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Uterine Torsion

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  • smith2267
    Clinical Signs and Treatment of Chronic Uterine Torsion in Two Mares J Am Vet Med Assoc 220[3]:349-353 Feb 1 02 Case Report 11 Refs Aimie J. Doyle, DVM; David
    Message 1 of 1 , Apr 1, 2002
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      Clinical Signs and Treatment of Chronic Uterine Torsion in Two Mares
      J Am Vet Med Assoc 220[3]:349-353 Feb 1'02 Case Report 11 Refs

      Aimie J. Doyle, DVM; David E. Freeman, MVB, PhD, DACVS; Debra S.
      Sauberli, DVM; Phillip D. Hammock, DVM, MS, DACVS; Theodore F. Lock,
      DVM, MS, DACT; Anna K. Rotting, Dr med vet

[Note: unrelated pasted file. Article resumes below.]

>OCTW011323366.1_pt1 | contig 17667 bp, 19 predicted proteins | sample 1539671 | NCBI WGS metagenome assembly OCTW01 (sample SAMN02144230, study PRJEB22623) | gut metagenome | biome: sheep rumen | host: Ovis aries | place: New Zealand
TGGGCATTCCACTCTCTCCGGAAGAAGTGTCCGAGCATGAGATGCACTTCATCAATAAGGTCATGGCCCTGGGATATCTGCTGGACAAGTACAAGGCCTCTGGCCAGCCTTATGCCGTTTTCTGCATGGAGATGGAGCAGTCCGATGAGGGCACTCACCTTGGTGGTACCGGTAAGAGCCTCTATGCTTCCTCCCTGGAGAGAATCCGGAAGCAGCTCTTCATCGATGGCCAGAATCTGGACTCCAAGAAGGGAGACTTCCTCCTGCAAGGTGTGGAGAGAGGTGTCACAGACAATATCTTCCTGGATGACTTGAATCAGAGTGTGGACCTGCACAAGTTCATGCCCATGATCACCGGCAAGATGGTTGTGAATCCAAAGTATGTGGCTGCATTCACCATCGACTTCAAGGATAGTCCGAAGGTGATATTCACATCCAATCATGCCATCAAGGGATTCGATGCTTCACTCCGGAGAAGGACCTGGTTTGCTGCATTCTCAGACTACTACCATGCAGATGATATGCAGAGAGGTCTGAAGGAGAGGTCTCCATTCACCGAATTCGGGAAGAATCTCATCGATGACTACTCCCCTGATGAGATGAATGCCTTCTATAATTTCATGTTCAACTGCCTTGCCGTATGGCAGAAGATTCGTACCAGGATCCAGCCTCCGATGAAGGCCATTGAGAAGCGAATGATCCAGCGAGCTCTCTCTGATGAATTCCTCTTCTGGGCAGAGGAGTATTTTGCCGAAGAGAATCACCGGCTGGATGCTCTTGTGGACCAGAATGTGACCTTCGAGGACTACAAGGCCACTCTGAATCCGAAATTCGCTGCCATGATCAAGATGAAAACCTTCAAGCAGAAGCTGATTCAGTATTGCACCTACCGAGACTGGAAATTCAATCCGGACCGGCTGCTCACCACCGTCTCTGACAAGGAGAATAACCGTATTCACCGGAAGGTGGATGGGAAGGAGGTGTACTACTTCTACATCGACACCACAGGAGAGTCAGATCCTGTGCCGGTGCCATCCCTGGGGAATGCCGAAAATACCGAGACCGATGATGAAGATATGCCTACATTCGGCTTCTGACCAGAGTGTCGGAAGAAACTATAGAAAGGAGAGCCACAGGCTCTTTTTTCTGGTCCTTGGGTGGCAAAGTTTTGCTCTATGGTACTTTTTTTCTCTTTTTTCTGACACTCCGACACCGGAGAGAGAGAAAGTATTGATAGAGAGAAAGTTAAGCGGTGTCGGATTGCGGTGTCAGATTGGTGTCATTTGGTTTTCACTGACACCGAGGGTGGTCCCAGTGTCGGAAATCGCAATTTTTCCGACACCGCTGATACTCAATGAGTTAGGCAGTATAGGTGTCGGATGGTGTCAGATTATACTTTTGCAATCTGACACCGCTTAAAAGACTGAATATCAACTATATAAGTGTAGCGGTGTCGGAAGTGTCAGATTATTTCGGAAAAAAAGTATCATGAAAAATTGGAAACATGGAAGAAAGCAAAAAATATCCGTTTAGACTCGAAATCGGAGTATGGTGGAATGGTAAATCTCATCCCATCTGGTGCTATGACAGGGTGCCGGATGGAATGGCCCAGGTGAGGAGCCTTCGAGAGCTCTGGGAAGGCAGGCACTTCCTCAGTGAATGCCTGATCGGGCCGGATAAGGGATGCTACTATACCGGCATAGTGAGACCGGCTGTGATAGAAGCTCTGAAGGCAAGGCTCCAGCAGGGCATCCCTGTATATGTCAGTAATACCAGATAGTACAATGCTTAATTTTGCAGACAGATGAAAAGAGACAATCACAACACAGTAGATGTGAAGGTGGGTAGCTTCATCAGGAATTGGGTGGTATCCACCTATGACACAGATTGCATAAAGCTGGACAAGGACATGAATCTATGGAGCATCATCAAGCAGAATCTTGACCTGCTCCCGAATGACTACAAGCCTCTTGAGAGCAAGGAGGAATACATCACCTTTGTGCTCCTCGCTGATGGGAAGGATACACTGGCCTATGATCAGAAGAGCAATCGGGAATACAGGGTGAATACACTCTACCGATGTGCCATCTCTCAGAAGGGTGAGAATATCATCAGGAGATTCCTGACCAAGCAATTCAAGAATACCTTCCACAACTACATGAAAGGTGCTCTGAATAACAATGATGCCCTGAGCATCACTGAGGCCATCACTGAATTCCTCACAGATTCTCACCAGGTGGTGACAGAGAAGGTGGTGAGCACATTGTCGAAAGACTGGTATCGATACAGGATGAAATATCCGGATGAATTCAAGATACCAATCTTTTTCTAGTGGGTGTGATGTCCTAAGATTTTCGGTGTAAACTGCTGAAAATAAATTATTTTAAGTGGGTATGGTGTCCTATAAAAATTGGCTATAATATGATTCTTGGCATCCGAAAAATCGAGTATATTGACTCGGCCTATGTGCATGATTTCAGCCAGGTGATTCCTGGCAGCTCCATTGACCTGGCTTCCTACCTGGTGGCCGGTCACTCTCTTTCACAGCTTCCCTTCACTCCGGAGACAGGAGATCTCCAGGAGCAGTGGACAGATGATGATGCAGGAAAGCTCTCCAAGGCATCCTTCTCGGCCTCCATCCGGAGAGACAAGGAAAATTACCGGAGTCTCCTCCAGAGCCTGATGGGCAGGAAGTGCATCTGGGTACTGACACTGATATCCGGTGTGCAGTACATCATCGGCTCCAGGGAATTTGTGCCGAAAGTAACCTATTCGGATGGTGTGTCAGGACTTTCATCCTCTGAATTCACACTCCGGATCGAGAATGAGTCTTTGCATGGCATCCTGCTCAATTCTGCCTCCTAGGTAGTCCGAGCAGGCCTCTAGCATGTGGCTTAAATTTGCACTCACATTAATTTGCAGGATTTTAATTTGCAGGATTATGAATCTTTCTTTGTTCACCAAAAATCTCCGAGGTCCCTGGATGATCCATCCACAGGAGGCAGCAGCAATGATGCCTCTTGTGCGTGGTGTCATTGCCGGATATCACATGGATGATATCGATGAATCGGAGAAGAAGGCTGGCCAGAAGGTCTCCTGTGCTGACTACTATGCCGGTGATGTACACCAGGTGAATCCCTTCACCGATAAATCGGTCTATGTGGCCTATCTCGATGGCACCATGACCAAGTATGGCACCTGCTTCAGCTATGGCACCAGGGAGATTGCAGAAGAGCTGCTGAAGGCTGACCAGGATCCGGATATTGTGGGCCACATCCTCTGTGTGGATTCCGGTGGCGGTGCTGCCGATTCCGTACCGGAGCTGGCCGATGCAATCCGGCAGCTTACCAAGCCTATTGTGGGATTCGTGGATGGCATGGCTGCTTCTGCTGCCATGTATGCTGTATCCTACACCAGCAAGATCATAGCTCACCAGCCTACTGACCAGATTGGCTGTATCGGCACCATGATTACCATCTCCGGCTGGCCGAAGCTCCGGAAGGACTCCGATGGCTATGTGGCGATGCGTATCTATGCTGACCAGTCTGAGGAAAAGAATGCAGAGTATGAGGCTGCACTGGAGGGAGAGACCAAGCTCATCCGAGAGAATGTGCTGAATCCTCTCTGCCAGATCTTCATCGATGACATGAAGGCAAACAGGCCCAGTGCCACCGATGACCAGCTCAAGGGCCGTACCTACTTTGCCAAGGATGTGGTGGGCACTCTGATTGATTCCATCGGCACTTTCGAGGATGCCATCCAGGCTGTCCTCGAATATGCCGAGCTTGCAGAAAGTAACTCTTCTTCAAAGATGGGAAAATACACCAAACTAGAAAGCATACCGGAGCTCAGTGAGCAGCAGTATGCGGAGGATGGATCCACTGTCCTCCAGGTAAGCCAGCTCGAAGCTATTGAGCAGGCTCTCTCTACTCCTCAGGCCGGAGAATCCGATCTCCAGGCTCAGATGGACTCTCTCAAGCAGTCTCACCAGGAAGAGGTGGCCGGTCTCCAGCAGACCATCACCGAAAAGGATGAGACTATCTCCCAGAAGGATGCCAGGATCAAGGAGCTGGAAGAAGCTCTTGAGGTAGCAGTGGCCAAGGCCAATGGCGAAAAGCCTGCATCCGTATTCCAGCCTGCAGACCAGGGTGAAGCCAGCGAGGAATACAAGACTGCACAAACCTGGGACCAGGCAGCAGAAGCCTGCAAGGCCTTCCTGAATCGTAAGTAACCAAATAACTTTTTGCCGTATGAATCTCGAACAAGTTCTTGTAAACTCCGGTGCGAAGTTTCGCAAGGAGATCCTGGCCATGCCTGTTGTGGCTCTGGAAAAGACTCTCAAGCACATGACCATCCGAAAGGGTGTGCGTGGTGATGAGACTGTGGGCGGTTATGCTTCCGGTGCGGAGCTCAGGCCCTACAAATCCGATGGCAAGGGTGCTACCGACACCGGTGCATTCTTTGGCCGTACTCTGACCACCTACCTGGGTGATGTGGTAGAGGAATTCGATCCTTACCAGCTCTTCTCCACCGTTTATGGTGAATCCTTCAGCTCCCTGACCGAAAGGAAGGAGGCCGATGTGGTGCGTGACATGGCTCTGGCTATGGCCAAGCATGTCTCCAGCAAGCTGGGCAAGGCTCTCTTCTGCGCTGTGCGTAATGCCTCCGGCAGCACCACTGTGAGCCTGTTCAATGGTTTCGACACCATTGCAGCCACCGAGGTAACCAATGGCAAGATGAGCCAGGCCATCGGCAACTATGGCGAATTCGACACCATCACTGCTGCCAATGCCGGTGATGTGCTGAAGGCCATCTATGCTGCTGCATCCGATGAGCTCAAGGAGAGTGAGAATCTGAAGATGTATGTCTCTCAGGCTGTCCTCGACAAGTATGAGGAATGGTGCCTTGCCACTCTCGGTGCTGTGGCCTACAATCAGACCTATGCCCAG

Dept of Veterinary Clinical Medicine, CVM, University of Illinois,
      Urbana, IL 61802
      Two mares were evaluated because of chronic uterine torsions of 2 and
      4 weeks' duration; both were pyrectic, anemic, tachycardic, and
      anorectic, had signs of depression, and had an abnormal uterus and
      contents on transrectal examination. Both mares underwent cesarean
      section for lysis of adhesions from the uterus to the peritoneum,
      correction of the torsion, and ovariohysterectomy Both mares
      recovered with only minor complications and returned to be used as
      riding horses.
      Chronic uterine torsion should be considered in mares in late stages
      of gestation that have vague clinical signs and transrectal palpation
      findings that are unlike those described in typical cases of uterine
      torsion. Prognosis for life can be good after treatment by ventral
      midline celiotomy, cesarean section, correction of the torsion, and
      ovariohysterectomy. [Summary]
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